Both the George W. Bush and the John Kerry campaigns should remember political history and note that in 1984, President Ronald Reagan won re-election and defeated former Vice President Walter Mondale not based on any one issue, but more on a vital intangible.
Yes, Iraq, the economy, the war on terrorism and many other issues are critical to who will win the presidential race in November. And yes, in recent weeks, many polls have shown Bush's public support in decline as he continues to struggle with the particulars of today's big-ticket issues of international and public policy.
But a key intangible category remains, and it's one that I believe ultimately decides major elections. Currently, the president trails his Democratic opponent in this area too, but there is very real hope that he can bounce back by Election Day. The intangible is "likability."
Here is the latest InsiderAdvantage survey of the presidential election:
Q. If the presidential election were held today, for whom would you vote?
George W. Bush: 43 percent;
John Kerry: 43 percent;
Ralph Nader/Other: 4 percent;
Undecided/Don't Know: 10 percent.
These results are consistent with some surveys that show the race dead even, but admittedly out of step with several that show Kerry in the lead. Given that our polling of the race has shown the lead change hands several times, this result is no shock to me.
What does shock me is the reply to the following question posed to likely voters:
Q. Who is more likable?
George W. Bush: 44 percent;
John Kerry: 48 percent;
Undecided/Don't Know: 8 percent.
Both questions were part of a national survey conducted May 22-24 with our research associates at The Marketing Workshop. The poll sampled 500 likely voters and has a margin of error of plus or minus 4 percent.
We had asked the same likability question last month, and Kerry was on top then too. While at first glance this should seem to give the Kerry camp cause for celebration and the Bush side great disappointment, there may be more to this seemingly frivolous question of likability than some might guess. Indeed, it might offer some critical hints of how the race ultimately will shake out.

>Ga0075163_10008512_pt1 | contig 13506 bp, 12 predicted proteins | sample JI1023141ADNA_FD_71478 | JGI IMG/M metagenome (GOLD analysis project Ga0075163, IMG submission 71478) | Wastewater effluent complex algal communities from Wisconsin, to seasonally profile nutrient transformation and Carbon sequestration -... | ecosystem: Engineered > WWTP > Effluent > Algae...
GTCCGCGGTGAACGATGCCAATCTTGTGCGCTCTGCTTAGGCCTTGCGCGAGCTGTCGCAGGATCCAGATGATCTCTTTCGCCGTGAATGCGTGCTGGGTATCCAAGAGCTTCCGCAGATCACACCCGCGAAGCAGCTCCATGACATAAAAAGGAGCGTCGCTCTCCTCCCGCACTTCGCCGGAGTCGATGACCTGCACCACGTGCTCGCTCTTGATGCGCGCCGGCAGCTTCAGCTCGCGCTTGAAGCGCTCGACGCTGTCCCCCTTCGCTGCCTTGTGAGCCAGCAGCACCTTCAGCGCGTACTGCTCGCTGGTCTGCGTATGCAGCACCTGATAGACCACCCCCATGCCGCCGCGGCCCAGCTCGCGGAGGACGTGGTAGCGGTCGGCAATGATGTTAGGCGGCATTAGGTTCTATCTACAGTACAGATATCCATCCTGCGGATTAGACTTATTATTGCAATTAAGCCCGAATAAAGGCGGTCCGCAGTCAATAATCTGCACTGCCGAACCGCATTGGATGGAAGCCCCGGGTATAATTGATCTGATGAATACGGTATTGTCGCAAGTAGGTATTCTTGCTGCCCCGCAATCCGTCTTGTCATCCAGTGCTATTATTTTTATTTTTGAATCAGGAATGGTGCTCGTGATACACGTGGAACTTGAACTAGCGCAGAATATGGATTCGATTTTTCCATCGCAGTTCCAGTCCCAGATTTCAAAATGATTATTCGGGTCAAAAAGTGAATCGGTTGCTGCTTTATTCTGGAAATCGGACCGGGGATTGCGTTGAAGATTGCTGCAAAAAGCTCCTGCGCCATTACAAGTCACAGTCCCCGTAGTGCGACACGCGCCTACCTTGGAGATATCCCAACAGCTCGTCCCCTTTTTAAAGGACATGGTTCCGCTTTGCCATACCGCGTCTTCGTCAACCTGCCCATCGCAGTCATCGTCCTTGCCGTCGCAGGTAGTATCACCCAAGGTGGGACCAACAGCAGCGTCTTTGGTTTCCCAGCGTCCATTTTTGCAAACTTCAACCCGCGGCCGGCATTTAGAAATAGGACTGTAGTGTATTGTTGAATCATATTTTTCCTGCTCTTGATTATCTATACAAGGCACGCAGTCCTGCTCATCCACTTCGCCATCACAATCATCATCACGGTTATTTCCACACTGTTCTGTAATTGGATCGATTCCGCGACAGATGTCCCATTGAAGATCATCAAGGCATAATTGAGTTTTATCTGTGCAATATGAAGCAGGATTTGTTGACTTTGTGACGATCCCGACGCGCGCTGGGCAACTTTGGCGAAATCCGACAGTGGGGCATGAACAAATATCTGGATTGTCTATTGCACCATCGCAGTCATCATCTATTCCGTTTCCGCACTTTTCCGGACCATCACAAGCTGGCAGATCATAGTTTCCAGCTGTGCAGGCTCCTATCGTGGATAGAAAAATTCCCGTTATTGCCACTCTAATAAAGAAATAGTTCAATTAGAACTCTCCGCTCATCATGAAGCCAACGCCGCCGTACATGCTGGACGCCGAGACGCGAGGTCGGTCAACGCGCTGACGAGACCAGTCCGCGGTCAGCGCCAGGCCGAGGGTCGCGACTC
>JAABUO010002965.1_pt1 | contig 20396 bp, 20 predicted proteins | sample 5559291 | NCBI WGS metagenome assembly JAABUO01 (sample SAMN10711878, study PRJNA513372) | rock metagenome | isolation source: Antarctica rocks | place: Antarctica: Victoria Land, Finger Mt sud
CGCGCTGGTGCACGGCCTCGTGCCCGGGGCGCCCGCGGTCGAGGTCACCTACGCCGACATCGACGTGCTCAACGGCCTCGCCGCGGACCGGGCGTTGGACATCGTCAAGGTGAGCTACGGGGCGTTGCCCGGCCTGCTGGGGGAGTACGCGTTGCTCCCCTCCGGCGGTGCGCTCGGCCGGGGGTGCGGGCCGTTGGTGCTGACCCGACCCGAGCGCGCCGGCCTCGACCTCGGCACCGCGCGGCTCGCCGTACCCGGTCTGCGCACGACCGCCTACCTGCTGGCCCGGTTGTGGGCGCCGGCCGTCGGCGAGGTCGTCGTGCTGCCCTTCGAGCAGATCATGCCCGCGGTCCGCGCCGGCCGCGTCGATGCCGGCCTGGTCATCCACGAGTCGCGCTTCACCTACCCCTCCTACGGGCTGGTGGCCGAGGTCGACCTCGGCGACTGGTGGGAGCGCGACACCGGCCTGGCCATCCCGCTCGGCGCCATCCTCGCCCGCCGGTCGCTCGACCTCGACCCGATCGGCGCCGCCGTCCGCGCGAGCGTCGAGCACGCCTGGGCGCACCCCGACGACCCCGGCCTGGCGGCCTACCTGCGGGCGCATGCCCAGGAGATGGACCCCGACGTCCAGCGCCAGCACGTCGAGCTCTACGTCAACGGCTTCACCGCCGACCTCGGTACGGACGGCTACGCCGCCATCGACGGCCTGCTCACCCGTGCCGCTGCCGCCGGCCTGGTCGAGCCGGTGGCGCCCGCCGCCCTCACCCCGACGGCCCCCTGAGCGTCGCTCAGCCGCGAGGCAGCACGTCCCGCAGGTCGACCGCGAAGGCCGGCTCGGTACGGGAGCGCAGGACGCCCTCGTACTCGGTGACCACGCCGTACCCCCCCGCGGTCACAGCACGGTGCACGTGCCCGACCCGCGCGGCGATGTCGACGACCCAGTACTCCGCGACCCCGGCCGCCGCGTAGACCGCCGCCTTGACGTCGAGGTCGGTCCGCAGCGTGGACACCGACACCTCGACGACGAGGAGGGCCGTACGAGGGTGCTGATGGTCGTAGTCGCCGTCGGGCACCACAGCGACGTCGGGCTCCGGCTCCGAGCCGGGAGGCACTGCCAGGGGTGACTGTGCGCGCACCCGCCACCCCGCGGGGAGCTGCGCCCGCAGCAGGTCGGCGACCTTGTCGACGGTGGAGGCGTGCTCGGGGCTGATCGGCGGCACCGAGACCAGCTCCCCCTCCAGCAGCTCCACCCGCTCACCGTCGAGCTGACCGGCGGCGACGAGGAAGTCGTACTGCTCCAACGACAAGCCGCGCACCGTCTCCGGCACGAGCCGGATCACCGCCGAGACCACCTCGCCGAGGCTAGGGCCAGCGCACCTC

First, the importance of "likability." I'm confident that most who have been candidates themselves, or have worked as campaign strategists, will agree that it's a rare Election Day in which the less-liked candidate actually wins. There are exceptions to this rule, but not many. If an incumbent is intensely disliked, then even a generally poorly regarded and comparatively little-known challenger can win by virtue of the fact that he or she is seen as the lesser of two evils. This isn't likely to be the case this fall, because both Bush and Kerry will be fully identified in most voters' minds by November.
This begs the questions of why Kerry is currently viewed as the more likable of the two candidates and whether he can maintain that status through the election campaign.
Kerry's likability certainly can't be attributed to great warmth or charisma. Even longtime Democratic insiders in Washington who are working hard for a Kerry victory admit their man doesn't inspire warm and fuzzy feelings among the electorate. His somewhat aloof and aristocratic style, coupled with his appearance of a rather weathered, patrician politician, does little to suggest that Kerry has the potential to become the nation's next political "American Idol."
But Bush has his own likability problems, and sometimes they seem endless. For one, there is an image of the president seemingly amplified with each passing day that he is arrogant. Whether justified or not, this notion quite clearly has taken hold with a substantial segment of voters.
But what seems Bush's downfall could easily turn back in his favor. After all, Kerry's "Dukakis-like" lack of warmth could easily be exploited by the GOP. They could gear future television ads more toward "introducing" America to John Kerry the seemingly cold and aristocratic politician rather than focusing on the Democrat's policy positions, a strategy that so far has yielded few gains for the Bush campaign.
To complement this approach, the Bush White House and campaign could concentrate on reaching out to appeal to the American people more on terms they understand, instead of taking on all comers with a "Look at us, we're the White House" attitude.
This goes for everyone from the communications staff, to hotshot Cabinet members like Donald "I'm Too Old To Apologize" Rumsfeld, to (sometimes) the president himself.
The Bush campaign would do well to remember that while many Americans were not wild about all of Reagan's policies as his 1984 re-election bid approached, they nevertheless found him far more likable than his opponent. The president must appeal to those same instincts of the people if he is to win.
Matt Towery is chair of InsiderAdvantage, which works in conjunction with The Marketing Workshop to conduct polls for his syndicated column. He is based in Jacksonville, Fla.
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